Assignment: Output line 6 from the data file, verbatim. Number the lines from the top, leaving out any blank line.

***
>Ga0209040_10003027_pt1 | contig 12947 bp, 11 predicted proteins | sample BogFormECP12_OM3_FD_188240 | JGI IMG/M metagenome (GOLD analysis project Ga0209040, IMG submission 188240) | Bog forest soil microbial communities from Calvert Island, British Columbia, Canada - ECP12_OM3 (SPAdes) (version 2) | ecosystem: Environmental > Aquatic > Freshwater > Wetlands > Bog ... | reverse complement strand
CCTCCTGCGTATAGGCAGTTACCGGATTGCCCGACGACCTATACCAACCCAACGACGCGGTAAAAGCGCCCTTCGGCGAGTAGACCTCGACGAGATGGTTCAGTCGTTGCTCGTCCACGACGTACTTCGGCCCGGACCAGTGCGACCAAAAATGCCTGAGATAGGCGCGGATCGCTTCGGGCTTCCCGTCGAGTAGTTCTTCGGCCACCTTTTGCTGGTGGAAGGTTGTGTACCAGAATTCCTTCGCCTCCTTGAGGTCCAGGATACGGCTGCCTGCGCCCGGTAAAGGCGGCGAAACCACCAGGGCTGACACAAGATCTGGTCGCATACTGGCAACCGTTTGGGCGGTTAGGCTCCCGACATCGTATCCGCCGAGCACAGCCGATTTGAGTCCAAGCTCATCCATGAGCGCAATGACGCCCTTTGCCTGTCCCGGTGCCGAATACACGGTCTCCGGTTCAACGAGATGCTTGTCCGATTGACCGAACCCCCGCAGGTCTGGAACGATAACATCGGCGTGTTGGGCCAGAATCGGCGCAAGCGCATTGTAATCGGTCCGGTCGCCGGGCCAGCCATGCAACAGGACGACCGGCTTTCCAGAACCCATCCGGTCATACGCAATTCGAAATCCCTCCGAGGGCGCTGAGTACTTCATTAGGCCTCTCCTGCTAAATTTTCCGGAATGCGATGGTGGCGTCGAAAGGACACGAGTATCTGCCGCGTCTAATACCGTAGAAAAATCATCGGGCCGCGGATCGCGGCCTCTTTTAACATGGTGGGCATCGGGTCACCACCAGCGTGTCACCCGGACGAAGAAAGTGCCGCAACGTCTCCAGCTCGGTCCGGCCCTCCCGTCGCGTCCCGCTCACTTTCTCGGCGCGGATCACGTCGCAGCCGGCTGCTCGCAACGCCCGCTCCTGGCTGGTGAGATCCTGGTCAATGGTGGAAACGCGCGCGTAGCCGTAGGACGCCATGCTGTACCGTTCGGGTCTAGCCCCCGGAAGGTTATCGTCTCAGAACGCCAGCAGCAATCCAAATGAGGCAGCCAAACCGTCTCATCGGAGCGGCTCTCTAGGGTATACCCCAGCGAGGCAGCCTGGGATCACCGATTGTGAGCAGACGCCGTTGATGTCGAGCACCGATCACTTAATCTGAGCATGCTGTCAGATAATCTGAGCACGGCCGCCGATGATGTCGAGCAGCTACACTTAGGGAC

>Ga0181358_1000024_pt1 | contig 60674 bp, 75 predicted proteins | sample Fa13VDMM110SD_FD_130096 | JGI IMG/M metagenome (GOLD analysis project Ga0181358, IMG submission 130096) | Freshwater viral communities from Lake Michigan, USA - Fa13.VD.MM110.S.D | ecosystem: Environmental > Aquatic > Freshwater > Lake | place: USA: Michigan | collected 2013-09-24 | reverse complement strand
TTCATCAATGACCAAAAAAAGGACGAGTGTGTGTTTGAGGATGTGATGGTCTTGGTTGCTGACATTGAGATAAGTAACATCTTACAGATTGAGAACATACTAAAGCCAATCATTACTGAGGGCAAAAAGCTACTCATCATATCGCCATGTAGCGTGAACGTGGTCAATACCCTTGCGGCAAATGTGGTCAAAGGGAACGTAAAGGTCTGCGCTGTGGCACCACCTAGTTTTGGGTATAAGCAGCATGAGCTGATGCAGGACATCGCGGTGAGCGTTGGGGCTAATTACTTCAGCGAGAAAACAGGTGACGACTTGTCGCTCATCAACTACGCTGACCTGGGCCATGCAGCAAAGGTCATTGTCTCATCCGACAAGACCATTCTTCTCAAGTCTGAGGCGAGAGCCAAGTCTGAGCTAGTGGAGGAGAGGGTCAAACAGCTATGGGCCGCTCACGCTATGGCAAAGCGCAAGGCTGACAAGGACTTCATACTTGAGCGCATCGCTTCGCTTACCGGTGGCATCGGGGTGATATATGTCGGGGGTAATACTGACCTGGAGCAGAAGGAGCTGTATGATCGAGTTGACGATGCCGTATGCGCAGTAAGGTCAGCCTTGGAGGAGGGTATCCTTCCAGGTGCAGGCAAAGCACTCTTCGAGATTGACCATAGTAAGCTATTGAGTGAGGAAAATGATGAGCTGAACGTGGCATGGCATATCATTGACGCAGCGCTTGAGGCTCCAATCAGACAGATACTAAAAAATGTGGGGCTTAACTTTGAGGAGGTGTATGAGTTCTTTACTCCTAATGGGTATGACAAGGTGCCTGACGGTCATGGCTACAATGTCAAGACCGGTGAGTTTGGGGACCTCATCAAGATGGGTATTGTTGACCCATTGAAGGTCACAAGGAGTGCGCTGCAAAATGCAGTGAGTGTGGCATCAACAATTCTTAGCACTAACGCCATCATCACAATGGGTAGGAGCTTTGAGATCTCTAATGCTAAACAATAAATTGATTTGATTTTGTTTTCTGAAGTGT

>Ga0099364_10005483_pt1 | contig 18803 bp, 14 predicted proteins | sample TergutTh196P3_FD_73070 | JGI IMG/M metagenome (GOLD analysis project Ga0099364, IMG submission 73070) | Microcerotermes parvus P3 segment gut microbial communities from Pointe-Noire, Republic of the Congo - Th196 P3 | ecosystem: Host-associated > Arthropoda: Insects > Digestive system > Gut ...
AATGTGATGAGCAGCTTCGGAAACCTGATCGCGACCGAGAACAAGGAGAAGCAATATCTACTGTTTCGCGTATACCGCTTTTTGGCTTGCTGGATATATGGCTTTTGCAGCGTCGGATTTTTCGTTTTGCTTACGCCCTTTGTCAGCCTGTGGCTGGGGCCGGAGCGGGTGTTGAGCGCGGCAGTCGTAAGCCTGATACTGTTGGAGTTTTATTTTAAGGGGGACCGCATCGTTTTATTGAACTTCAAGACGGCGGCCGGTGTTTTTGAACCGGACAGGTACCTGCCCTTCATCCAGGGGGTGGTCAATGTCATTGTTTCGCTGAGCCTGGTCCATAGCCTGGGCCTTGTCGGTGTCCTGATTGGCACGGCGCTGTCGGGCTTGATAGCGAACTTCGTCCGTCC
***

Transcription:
AATGTGATGAGCAGCTTCGGAAACCTGATCGCGACCGAGAACAAGGAGAAGCAATATCTACTGTTTCGCGTATACCGCTTTTTGGCTTGCTGGATATATGGCTTTTGCAGCGTCGGATTTTTCGTTTTGCTTACGCCCTTTGTCAGCCTGTGGCTGGGGCCGGAGCGGGTGTTGAGCGCGGCAGTCGTAAGCCTGATACTGTTGGAGTTTTATTTTAAGGGGGACCGCATCGTTTTATTGAACTTCAAGACGGCGGCCGGTGTTTTTGAACCGGACAGGTACCTGCCCTTCATCCAGGGGGTGGTCAATGTCATTGTTTCGCTGAGCCTGGTCCATAGCCTGGGCCTTGTCGGTGTCCTGATTGGCACGGCGCTGTCGGGCTTGATAGCGAACTTCGTCCGTCC